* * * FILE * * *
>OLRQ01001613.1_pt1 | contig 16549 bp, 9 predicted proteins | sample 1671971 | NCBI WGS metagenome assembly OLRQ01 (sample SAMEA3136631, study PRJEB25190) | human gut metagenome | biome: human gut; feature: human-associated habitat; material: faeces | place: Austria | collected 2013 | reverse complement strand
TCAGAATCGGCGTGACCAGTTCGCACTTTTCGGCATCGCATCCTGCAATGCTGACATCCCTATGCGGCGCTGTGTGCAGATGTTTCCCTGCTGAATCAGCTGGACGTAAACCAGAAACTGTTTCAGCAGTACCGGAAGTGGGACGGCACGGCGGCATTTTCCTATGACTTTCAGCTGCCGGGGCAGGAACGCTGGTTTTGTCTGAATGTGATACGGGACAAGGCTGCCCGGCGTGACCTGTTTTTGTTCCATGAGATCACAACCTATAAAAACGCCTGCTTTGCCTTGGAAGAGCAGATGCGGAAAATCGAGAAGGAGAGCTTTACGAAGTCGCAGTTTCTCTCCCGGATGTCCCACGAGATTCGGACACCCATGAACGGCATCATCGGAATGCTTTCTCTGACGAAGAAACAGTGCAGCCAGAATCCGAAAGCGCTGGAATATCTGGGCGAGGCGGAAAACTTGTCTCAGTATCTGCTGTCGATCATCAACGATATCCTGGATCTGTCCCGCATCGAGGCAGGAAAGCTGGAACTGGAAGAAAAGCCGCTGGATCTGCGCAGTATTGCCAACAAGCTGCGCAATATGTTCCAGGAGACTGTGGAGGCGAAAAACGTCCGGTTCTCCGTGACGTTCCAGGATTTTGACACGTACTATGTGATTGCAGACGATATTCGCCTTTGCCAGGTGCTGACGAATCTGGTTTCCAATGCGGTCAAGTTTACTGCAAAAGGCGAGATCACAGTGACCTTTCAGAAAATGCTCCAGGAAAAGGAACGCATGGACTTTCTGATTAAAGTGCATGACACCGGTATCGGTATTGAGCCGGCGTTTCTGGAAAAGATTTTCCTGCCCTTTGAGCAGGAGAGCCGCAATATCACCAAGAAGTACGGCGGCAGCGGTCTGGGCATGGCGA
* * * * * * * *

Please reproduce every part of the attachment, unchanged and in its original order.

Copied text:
>OLRQ01001613.1_pt1 | contig 16549 bp, 9 predicted proteins | sample 1671971 | NCBI WGS metagenome assembly OLRQ01 (sample SAMEA3136631, study PRJEB25190) | human gut metagenome | biome: human gut; feature: human-associated habitat; material: faeces | place: Austria | collected 2013 | reverse complement strand
TCAGAATCGGCGTGACCAGTTCGCACTTTTCGGCATCGCATCCTGCAATGCTGACATCCCTATGCGGCGCTGTGTGCAGATGTTTCCCTGCTGAATCAGCTGGACGTAAACCAGAAACTGTTTCAGCAGTACCGGAAGTGGGACGGCACGGCGGCATTTTCCTATGACTTTCAGCTGCCGGGGCAGGAACGCTGGTTTTGTCTGAATGTGATACGGGACAAGGCTGCCCGGCGTGACCTGTTTTTGTTCCATGAGATCACAACCTATAAAAACGCCTGCTTTGCCTTGGAAGAGCAGATGCGGAAAATCGAGAAGGAGAGCTTTACGAAGTCGCAGTTTCTCTCCCGGATGTCCCACGAGATTCGGACACCCATGAACGGCATCATCGGAATGCTTTCTCTGACGAAGAAACAGTGCAGCCAGAATCCGAAAGCGCTGGAATATCTGGGCGAGGCGGAAAACTTGTCTCAGTATCTGCTGTCGATCATCAACGATATCCTGGATCTGTCCCGCATCGAGGCAGGAAAGCTGGAACTGGAAGAAAAGCCGCTGGATCTGCGCAGTATTGCCAACAAGCTGCGCAATATGTTCCAGGAGACTGTGGAGGCGAAAAACGTCCGGTTCTCCGTGACGTTCCAGGATTTTGACACGTACTATGTGATTGCAGACGATATTCGCCTTTGCCAGGTGCTGACGAATCTGGTTTCCAATGCGGTCAAGTTTACTGCAAAAGGCGAGATCACAGTGACCTTTCAGAAAATGCTCCAGGAAAAGGAACGCATGGACTTTCTGATTAAAGTGCATGACACCGGTATCGGTATTGAGCCGGCGTTTCTGGAAAAGATTTTCCTGCCCTTTGAGCAGGAGAGCCGCAATATCACCAAGAAGTACGGCGGCAGCGGTCTGGGCATGGCGA